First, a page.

Art Chat by Anton McMurray, Antonia Goodfellow and Zoe Amor
Date: April 18 2013
Venue: McClelland Gallery
Today the wet weather cleared up just in time for us to enjoy a walking tour and art chat in the Survey Park with three of the artists who were selected to display for the current McClelland Survey Award.
It was a great pleasure to meet the artist behind my favourite piece which also happens to be the first one you see when you enter the Survey. The two majestic columns topped by organic upturned tree roots is a beautiful mix of the man made and natural worlds meeting. Anton McMurray, the creator of this sculpture told us the story of his travels through Italy and Europe after his father’s death. He was determined to use his inheritance wisely as his father wished, by experiencing the world. From his views of Mount Etna framed by Greek style columns, to the ancient tree roots on the sea shores in Canada the ideas for this artwork were formed.
Anton has had an interest in history all his life, as I am finding that many artists do, and was moved to create a piece that combined his interest with what he had seen. During 2009 and 2010 he began sketching his ideas and during 2011 had access to the tree roots that would form the top of his columns. About six people helped him to finish the various tasks involved in creating his sculpture. He learnt how to do the measuring and lathing out of the flutes around the columns, which also required research into how the ancient Greeks measured and carved out the original ones we see on ancient temples. The finish is aqua oil with a lime wash solution to give an overall unified look. “Seed 2012” looks like an arch welcoming you into the Survey and is very striking. I wish it had been around when I got married, as I used a garden arch which I would have happily replaced with this stunning backdrop!
Antonia’s work “Consilience” is the second piece in the survey trail. It looks like a huge rubber ball in the middle of the bush. It is actually made up of many bicycle tyres over a recycled wood substrate.
The textures of the tyres give this work a very interesting look, and it encourages you to get quite tactile with it. The idea came from a natural history publisher who talked about the decline of various species of animals and the impact of humanity on the environment. The aspect of what we do with our waste became a part of this and the subject of “dead space” was introduced when she read about rivers that now have no life in them at all and are called “dead”.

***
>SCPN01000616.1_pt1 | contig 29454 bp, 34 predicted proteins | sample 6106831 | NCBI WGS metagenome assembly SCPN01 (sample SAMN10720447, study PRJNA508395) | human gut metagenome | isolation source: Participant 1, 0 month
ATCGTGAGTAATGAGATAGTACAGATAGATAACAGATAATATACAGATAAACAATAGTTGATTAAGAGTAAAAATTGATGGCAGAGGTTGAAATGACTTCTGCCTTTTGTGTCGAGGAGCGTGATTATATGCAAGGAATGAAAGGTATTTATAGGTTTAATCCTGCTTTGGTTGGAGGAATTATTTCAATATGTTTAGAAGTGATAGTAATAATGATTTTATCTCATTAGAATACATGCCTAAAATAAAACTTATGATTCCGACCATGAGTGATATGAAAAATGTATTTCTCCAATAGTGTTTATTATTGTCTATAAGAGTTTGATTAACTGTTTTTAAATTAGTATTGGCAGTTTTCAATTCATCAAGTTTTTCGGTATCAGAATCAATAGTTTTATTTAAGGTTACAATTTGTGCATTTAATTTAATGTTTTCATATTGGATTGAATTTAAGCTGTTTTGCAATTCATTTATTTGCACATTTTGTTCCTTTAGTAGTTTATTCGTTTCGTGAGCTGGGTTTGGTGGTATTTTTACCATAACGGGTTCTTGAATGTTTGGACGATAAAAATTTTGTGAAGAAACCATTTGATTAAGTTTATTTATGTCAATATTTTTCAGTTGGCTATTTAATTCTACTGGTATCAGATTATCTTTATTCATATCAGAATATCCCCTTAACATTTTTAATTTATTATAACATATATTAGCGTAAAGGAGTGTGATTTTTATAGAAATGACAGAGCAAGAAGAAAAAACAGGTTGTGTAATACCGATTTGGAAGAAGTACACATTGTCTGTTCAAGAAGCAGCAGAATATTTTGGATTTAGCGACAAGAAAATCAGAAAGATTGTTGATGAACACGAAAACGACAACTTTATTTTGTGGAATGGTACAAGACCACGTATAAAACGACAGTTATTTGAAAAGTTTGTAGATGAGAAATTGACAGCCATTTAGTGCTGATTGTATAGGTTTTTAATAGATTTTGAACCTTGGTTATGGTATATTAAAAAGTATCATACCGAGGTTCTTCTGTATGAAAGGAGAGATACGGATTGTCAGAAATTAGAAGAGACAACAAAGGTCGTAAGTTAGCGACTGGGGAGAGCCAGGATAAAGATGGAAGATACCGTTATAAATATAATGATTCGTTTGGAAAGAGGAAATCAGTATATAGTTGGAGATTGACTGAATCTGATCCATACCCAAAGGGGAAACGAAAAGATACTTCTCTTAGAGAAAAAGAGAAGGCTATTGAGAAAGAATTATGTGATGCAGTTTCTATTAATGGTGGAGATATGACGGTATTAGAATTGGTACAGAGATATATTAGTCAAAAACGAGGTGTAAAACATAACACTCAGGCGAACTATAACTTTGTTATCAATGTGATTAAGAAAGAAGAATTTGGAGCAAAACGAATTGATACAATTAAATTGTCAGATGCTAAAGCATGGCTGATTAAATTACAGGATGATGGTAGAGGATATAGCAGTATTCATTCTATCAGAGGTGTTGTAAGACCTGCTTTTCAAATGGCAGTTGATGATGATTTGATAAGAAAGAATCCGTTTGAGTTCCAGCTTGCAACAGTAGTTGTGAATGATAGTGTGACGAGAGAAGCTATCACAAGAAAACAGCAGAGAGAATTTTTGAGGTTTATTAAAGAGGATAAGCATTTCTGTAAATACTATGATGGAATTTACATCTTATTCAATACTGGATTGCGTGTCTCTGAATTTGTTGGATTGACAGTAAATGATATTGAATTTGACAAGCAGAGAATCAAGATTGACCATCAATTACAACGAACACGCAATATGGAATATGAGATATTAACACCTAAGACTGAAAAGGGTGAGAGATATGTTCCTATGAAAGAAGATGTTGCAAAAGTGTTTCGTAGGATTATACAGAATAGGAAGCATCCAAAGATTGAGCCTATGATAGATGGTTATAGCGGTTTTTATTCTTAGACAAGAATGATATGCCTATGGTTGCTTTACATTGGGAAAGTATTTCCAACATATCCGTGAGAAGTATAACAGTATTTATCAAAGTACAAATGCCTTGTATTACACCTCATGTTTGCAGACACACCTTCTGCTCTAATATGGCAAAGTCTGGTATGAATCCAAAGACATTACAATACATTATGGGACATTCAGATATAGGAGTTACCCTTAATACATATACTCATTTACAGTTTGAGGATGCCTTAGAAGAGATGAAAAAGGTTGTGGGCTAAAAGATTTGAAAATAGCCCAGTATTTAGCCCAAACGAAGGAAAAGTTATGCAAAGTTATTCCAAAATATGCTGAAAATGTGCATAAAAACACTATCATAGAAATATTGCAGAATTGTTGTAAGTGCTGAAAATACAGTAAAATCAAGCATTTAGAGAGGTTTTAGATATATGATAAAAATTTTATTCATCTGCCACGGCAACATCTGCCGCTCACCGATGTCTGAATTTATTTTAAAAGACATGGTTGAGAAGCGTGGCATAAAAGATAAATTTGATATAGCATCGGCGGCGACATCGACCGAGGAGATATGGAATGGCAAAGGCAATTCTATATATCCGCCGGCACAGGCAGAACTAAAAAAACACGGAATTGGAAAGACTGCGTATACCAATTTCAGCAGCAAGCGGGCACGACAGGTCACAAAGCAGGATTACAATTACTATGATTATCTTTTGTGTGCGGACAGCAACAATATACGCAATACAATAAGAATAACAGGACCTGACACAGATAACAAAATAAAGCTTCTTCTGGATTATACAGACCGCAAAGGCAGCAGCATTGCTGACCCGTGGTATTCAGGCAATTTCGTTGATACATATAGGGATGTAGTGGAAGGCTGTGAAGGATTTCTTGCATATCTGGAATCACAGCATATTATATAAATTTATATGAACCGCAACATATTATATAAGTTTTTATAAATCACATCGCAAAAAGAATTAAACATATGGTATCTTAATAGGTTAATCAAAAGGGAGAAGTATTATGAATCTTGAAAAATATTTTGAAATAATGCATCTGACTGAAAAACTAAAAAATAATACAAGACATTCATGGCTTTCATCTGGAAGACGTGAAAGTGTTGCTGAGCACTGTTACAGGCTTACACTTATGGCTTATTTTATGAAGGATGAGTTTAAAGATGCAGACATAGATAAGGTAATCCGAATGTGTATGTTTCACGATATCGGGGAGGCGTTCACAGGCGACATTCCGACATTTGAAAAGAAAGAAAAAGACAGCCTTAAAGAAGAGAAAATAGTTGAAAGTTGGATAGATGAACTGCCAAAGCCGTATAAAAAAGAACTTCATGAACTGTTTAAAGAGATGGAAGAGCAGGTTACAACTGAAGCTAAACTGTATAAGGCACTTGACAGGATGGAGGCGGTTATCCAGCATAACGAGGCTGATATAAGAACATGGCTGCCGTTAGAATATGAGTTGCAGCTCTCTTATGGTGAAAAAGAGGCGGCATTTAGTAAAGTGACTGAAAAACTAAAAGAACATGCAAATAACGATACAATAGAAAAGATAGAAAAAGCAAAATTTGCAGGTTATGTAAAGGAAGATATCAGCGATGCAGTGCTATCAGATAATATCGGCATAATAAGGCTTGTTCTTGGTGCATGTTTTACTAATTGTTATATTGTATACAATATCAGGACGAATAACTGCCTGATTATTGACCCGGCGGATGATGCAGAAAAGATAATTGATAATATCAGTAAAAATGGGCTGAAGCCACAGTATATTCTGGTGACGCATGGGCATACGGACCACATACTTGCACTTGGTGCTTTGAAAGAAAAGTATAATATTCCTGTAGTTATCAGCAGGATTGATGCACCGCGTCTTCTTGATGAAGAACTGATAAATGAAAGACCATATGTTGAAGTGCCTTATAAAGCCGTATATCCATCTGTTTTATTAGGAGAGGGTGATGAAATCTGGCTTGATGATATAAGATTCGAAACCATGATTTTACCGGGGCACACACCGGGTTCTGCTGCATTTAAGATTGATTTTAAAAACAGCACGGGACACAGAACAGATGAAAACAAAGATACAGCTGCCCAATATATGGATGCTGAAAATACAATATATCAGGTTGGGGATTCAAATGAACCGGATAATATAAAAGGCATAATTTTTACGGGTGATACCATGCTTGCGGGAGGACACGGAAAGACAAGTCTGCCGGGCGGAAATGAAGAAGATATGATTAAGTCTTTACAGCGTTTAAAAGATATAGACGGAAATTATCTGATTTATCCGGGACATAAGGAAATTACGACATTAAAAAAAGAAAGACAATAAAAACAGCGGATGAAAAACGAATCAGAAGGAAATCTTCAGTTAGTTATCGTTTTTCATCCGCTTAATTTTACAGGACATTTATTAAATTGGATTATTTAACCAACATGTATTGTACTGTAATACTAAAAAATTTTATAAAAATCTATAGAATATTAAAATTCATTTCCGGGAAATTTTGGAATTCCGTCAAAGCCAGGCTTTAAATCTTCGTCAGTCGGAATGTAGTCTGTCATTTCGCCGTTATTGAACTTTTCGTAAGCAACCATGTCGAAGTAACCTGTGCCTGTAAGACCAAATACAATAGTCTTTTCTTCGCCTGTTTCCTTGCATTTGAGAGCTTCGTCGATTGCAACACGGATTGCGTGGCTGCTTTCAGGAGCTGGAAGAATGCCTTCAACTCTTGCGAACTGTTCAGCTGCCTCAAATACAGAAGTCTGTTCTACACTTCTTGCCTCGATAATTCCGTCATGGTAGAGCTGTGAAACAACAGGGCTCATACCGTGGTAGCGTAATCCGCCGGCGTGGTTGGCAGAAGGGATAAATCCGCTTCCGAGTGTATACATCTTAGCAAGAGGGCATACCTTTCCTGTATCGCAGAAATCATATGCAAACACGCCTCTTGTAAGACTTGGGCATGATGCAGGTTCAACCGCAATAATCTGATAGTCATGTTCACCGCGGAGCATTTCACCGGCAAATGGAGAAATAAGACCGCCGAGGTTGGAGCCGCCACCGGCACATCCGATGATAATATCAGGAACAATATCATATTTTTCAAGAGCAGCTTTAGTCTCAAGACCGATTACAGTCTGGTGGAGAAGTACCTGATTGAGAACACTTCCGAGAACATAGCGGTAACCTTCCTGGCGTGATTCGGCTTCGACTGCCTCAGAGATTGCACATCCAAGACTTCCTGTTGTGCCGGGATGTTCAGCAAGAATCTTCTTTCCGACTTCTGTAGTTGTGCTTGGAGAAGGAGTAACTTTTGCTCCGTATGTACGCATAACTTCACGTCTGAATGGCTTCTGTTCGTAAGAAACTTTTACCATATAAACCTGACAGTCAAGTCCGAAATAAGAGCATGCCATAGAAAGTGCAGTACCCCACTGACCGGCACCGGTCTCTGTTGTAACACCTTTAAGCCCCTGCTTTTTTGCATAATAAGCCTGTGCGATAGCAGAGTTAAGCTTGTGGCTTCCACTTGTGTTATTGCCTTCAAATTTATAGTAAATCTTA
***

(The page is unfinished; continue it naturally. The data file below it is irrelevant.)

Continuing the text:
So what do you do with bike tyres, which come from vehicles being used in an effort to be more friendly to the environment? For Antonia, she began coming up with smaller ideas to use them to tell artistic stories about the environment, which eventually led to the creation of this large piece. In it you can see the micro, as in the patterns on a tiny plant pollen to the immensity of a planet. The story is for the viewer to interpret.
Zoe’s piece “29” (A memorial to all that is good in the world) is a bronze interpretation of a tree which stands about 2 metres tall. the upturned leaves make “cups” which can catch the rain to fill and spill over and also have beautiful individual etchings on the underside of each leaf. As she lives in central Victoria, there is a lot of the natural world around her as well as farming industries. Zoe takes the time to talk to everyone living in this area to learn about it’s past and what the locals know about the animals and plant life that was and is still there.
It was her wish to convey her understanding of nature, as a kind of memorial like we have for our heroes in society. People can come along later to see what we have and what we care about. Her love of ancient cultures such as Egypt and Etruscan art and architecture were a vessel for combining with the wish to tell a story about our endangered and protected wildlife. With the back to basics idea of the skill and shape of the human hand, Zoe formed her tree, it’s branches and leaves from wax which was then cast and welded together in bronze. The green patina is going to be allowed to age to give the work the ability to blend in with it’s surrounding.
I very much enjoyed today’s art chat. I learnt about my favourite piece in the collection and got the opportunity to meet the artist. He seemed very happy that I told him how much I love his work and why – and that I had taken the time to talk to him about it. I also got some handy tips about manipulating wax from Zoe.
Something that I notice when listening to more and more successful artists is their passion, not only for their art but for learning, for history and the natural world. They are passionate about combining their interests, some of which they have had since childhood. A love of ancient history seems to be common as well as the desire to keep discovering the world and protect what can not protect itself. They are very inspiring people and a morning in their company is time well spent.
Behind the Scenes Offer to Chisholm
As I am a volunteer at the gallery and a student, Imogen has suggested that Chisholm might like to bring the art students over for a Behind the Scenes tour of the gallery. This would take us where visitors are usually not allowed, and we would see archiving areas and what is done in the day to day running of a public space.
I haven’t had the opportunity to talk this over with any teachers at TAFE yet, but am hoping that when I do they think it is a good idea, especially as it is so close! I think it would be an enjoyable activity for the second and third years’ especially. Feedback about this is most welcome. Look forward to a blog about it if it goes ahead! (If it doesn’t I may ask if I can do it as a solo effort anyway as I am really keen to do it!!)